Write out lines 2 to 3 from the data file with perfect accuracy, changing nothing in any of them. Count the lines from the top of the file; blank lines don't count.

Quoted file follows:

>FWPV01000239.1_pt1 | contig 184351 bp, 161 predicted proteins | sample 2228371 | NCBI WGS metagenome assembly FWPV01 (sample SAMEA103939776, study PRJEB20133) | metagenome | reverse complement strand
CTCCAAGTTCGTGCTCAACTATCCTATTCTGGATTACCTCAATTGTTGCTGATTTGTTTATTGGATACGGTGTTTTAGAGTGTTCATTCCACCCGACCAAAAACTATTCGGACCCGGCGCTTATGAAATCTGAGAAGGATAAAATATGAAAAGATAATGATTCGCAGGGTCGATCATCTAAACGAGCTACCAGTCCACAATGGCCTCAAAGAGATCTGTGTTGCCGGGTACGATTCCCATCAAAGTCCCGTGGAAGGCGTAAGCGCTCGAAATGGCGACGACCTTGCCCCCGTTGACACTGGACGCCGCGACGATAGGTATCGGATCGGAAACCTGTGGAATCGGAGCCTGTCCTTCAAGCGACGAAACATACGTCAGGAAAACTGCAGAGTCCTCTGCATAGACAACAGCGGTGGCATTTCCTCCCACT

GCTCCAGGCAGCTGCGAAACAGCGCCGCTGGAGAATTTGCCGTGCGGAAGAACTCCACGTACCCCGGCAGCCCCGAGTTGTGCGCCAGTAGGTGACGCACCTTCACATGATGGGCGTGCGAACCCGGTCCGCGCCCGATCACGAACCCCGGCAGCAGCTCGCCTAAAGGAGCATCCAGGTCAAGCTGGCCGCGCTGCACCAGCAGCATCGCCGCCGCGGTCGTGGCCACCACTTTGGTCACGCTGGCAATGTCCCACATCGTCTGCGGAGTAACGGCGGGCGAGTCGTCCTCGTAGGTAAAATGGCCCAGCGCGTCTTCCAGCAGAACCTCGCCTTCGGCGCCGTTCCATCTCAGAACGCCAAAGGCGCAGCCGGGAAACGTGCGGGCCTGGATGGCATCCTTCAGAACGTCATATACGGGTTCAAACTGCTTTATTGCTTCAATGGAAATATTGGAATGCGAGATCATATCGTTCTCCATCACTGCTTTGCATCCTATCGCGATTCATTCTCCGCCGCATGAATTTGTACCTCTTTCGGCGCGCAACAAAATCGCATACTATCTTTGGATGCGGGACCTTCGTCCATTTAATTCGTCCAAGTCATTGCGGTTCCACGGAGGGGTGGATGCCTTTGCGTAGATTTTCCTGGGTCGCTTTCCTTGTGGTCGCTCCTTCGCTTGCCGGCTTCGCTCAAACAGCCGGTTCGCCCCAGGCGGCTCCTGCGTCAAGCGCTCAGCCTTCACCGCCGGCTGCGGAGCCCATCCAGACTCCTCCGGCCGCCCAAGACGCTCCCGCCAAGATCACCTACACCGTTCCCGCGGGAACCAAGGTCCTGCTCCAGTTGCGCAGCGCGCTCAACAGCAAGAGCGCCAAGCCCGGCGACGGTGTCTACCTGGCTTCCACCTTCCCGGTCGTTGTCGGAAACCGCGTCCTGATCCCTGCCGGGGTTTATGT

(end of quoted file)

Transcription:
CTCCAAGTTCGTGCTCAACTATCCTATTCTGGATTACCTCAATTGTTGCTGATTTGTTTATTGGATACGGTGTTTTAGAGTGTTCATTCCACCCGACCAAAAACTATTCGGACCCGGCGCTTATGAAATCTGAGAAGGATAAAATATGAAAAGATAATGATTCGCAGGGTCGATCATCTAAACGAGCTACCAGTCCACAATGGCCTCAAAGAGATCTGTGTTGCCGGGTACGATTCCCATCAAAGTCCCGTGGAAGGCGTAAGCGCTCGAAATGGCGACGACCTTGCCCCCGTTGACACTGGACGCCGCGACGATAGGTATCGGATCGGAAACCTGTGGAATCGGAGCCTGTCCTTCAAGCGACGAAACATACGTCAGGAAAACTGCAGAGTCCTCTGCATAGACAACAGCGGTGGCATTTCCTCCCACT

GCTCCAGGCAGCTGCGAAACAGCGCCGCTGGAGAATTTGCCGTGCGGAAGAACTCCACGTACCCCGGCAGCCCCGAGTTGTGCGCCAGTAGGTGACGCACCTTCACATGATGGGCGTGCGAACCCGGTCCGCGCCCGATCACGAACCCCGGCAGCAGCTCGCCTAAAGGAGCATCCAGGTCAAGCTGGCCGCGCTGCACCAGCAGCATCGCCGCCGCGGTCGTGGCCACCACTTTGGTCACGCTGGCAATGTCCCACATCGTCTGCGGAGTAACGGCGGGCGAGTCGTCCTCGTAGGTAAAATGGCCCAGCGCGTCTTCCAGCAGAACCTCGCCTTCGGCGCCGTTCCATCTCAGAACGCCAAAGGCGCAGCCGGGAAACGTGCGGGCCTGGATGGCATCCTTCAGAACGTCATATACGGGTTCAAACTGCTTTATTGCTTCAATGGAAATATTGGAATGCGAGATCATATCGTTCTCCATCACTGCTTTGCATCCTATCGCGATTCATTCTCCGCCGCATGAATTTGTACCTCTTTCGGCGCGCAACAAAATCGCATACTATCTTTGGATGCGGGACCTTCGTCCATTTAATTCGTCCAAGTCATTGCGGTTCCACGGAGGGGTGGATGCCTTTGCGTAGATTTTCCTGGGTCGCTTTCCTTGTGGTCGCTCCTTCGCTTGCCGGCTTCGCTCAAACAGCCGGTTCGCCCCAGGCGGCTCCTGCGTCAAGCGCTCAGCCTTCACCGCCGGCTGCGGAGCCCATCCAGACTCCTCCGGCCGCCCAAGACGCTCCCGCCAAGATCACCTACACCGTTCCCGCGGGAACCAAGGTCCTGCTCCAGTTGCGCAGCGCGCTCAACAGCAAGAGCGCCAAGCCCGGCGACGGTGTCTACCTGGCTTCCACCTTCCCGGTCGTTGTCGGAAACCGCGTCCTGATCCCTGCCGGGGTTTATGT